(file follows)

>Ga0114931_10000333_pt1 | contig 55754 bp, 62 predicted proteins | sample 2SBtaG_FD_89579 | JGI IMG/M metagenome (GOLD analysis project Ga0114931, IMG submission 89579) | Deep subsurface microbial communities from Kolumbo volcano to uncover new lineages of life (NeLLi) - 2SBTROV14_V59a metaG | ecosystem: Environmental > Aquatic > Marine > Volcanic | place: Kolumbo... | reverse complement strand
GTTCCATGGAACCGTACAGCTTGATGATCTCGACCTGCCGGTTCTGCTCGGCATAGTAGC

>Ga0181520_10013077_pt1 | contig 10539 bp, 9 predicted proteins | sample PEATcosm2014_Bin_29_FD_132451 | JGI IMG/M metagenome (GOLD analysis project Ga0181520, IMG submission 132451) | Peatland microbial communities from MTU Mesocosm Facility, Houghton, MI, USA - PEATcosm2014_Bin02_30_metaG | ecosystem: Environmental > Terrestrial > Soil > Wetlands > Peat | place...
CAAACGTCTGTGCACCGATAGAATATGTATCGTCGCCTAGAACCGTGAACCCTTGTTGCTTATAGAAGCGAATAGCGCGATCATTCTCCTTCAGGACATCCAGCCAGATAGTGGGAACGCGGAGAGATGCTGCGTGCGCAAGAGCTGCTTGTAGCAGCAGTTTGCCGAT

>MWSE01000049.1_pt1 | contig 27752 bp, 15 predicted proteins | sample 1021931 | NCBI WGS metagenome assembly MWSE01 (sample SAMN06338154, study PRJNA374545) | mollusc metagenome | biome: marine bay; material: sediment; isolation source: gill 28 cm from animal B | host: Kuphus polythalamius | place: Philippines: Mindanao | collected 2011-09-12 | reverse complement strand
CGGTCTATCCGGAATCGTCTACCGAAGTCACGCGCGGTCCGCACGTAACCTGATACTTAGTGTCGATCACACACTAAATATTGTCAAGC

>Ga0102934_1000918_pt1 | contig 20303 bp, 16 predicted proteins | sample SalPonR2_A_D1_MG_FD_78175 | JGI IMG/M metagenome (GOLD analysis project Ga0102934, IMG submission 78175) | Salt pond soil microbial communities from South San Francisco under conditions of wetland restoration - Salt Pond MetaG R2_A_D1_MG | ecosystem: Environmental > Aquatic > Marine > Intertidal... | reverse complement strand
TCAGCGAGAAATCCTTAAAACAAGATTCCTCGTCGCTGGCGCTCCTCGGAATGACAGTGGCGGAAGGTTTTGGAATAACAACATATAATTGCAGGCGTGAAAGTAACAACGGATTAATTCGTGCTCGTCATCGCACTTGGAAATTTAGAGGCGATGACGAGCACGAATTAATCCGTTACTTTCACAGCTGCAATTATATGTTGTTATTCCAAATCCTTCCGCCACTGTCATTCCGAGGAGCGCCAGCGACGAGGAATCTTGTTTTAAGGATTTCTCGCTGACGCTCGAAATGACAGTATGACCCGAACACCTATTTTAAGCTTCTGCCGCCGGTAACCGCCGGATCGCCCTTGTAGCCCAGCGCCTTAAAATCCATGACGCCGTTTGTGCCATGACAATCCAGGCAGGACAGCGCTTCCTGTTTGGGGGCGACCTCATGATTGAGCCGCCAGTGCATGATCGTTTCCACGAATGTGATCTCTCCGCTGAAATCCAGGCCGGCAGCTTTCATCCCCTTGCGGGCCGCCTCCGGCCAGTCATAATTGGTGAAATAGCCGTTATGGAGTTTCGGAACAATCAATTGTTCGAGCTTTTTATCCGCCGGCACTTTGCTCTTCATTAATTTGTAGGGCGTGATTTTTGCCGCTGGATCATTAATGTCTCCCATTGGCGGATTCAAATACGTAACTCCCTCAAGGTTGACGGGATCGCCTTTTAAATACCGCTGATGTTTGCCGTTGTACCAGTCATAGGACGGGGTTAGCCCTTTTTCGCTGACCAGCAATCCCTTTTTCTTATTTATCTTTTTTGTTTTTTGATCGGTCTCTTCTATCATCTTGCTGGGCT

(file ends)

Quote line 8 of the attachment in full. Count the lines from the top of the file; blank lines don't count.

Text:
TCAGCGAGAAATCCTTAAAACAAGATTCCTCGTCGCTGGCGCTCCTCGGAATGACAGTGGCGGAAGGTTTTGGAATAACAACATATAATTGCAGGCGTGAAAGTAACAACGGATTAATTCGTGCTCGTCATCGCACTTGGAAATTTAGAGGCGATGACGAGCACGAATTAATCCGTTACTTTCACAGCTGCAATTATATGTTGTTATTCCAAATCCTTCCGCCACTGTCATTCCGAGGAGCGCCAGCGACGAGGAATCTTGTTTTAAGGATTTCTCGCTGACGCTCGAAATGACAGTATGACCCGAACACCTATTTTAAGCTTCTGCCGCCGGTAACCGCCGGATCGCCCTTGTAGCCCAGCGCCTTAAAATCCATGACGCCGTTTGTGCCATGACAATCCAGGCAGGACAGCGCTTCCTGTTTGGGGGCGACCTCATGATTGAGCCGCCAGTGCATGATCGTTTCCACGAATGTGATCTCTCCGCTGAAATCCAGGCCGGCAGCTTTCATCCCCTTGCGGGCCGCCTCCGGCCAGTCATAATTGGTGAAATAGCCGTTATGGAGTTTCGGAACAATCAATTGTTCGAGCTTTTTATCCGCCGGCACTTTGCTCTTCATTAATTTGTAGGGCGTGATTTTTGCCGCTGGATCATTAATGTCTCCCATTGGCGGATTCAAATACGTAACTCCCTCAAGGTTGACGGGATCGCCTTTTAAATACCGCTGATGTTTGCCGTTGTACCAGTCATAGGACGGGGTTAGCCCTTTTTCGCTGACCAGCAATCCCTTTTTCTTATTTATCTTTTTTGTTTTTTGATCGGTCTCTTCTATCATCTTGCTGGGCT